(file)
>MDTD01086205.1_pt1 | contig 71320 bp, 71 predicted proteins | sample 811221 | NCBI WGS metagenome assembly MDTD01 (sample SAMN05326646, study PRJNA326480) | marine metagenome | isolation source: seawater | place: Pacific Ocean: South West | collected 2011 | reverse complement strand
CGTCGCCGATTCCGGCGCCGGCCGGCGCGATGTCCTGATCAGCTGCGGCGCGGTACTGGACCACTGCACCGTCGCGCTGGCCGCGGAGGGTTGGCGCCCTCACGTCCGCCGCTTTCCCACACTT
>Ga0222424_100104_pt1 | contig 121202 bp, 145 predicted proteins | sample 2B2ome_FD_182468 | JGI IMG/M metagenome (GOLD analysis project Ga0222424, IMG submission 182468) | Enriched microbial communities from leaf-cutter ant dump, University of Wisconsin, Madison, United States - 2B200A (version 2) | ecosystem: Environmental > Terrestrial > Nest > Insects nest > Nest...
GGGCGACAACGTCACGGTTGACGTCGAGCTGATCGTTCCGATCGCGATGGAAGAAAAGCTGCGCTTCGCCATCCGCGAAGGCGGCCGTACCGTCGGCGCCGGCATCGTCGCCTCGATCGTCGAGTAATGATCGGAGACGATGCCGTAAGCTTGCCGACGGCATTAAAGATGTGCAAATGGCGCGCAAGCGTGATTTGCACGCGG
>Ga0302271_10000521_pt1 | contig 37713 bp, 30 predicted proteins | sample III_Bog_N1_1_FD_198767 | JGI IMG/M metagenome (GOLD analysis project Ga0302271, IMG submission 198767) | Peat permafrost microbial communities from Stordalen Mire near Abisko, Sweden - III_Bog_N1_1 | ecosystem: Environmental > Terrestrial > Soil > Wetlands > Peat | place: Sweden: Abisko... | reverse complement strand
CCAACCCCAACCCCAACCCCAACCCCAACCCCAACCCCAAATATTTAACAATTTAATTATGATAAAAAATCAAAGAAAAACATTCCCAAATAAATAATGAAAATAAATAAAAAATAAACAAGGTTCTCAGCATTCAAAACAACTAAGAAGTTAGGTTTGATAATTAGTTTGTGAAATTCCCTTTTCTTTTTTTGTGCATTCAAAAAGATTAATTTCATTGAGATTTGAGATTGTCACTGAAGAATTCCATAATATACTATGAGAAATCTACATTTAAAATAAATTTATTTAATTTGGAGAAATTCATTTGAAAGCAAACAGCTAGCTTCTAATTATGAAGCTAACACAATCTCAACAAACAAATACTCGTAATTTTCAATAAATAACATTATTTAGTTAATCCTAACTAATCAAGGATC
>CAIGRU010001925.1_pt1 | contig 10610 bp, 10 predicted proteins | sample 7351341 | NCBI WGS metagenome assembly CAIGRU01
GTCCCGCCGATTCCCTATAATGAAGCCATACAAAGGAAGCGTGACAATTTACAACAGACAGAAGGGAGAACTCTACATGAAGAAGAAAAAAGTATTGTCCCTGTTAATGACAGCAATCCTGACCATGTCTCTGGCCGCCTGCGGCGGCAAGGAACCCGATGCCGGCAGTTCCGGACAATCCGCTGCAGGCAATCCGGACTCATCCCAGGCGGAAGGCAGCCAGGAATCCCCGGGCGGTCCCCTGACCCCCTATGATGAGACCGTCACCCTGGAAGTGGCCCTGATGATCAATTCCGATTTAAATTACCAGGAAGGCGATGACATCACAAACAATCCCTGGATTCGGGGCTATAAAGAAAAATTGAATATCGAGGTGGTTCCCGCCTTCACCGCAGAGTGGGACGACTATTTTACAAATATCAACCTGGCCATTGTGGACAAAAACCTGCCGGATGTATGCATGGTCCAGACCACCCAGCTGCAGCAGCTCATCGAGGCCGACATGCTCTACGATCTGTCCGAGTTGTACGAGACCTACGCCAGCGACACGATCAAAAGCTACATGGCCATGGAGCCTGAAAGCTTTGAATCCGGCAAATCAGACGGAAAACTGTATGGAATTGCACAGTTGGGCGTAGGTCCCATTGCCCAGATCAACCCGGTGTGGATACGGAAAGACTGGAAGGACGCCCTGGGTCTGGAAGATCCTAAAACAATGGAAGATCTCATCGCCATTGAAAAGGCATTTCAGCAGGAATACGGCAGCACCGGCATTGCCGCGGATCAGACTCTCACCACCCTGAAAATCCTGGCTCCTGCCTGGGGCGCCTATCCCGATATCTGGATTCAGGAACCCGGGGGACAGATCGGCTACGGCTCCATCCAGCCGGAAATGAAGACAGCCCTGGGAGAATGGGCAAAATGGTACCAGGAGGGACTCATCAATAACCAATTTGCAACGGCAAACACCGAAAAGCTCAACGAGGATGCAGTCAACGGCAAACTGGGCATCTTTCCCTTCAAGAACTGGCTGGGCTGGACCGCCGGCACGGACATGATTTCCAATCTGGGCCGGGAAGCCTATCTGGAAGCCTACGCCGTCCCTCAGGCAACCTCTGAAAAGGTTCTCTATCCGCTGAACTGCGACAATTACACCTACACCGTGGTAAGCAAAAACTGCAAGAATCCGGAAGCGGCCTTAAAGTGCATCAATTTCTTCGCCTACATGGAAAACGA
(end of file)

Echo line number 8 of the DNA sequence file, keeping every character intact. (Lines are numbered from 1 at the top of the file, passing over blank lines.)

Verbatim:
GTCCCGCCGATTCCCTATAATGAAGCCATACAAAGGAAGCGTGACAATTTACAACAGACAGAAGGGAGAACTCTACATGAAGAAGAAAAAAGTATTGTCCCTGTTAATGACAGCAATCCTGACCATGTCTCTGGCCGCCTGCGGCGGCAAGGAACCCGATGCCGGCAGTTCCGGACAATCCGCTGCAGGCAATCCGGACTCATCCCAGGCGGAAGGCAGCCAGGAATCCCCGGGCGGTCCCCTGACCCCCTATGATGAGACCGTCACCCTGGAAGTGGCCCTGATGATCAATTCCGATTTAAATTACCAGGAAGGCGATGACATCACAAACAATCCCTGGATTCGGGGCTATAAAGAAAAATTGAATATCGAGGTGGTTCCCGCCTTCACCGCAGAGTGGGACGACTATTTTACAAATATCAACCTGGCCATTGTGGACAAAAACCTGCCGGATGTATGCATGGTCCAGACCACCCAGCTGCAGCAGCTCATCGAGGCCGACATGCTCTACGATCTGTCCGAGTTGTACGAGACCTACGCCAGCGACACGATCAAAAGCTACATGGCCATGGAGCCTGAAAGCTTTGAATCCGGCAAATCAGACGGAAAACTGTATGGAATTGCACAGTTGGGCGTAGGTCCCATTGCCCAGATCAACCCGGTGTGGATACGGAAAGACTGGAAGGACGCCCTGGGTCTGGAAGATCCTAAAACAATGGAAGATCTCATCGCCATTGAAAAGGCATTTCAGCAGGAATACGGCAGCACCGGCATTGCCGCGGATCAGACTCTCACCACCCTGAAAATCCTGGCTCCTGCCTGGGGCGCCTATCCCGATATCTGGATTCAGGAACCCGGGGGACAGATCGGCTACGGCTCCATCCAGCCGGAAATGAAGACAGCCCTGGGAGAATGGGCAAAATGGTACCAGGAGGGACTCATCAATAACCAATTTGCAACGGCAAACACCGAAAAGCTCAACGAGGATGCAGTCAACGGCAAACTGGGCATCTTTCCCTTCAAGAACTGGCTGGGCTGGACCGCCGGCACGGACATGATTTCCAATCTGGGCCGGGAAGCCTATCTGGAAGCCTACGCCGTCCCTCAGGCAACCTCTGAAAAGGTTCTCTATCCGCTGAACTGCGACAATTACACCTACACCGTGGTAAGCAAAAACTGCAAGAATCCGGAAGCGGCCTTAAAGTGCATCAATTTCTTCGCCTACATGGAAAACGA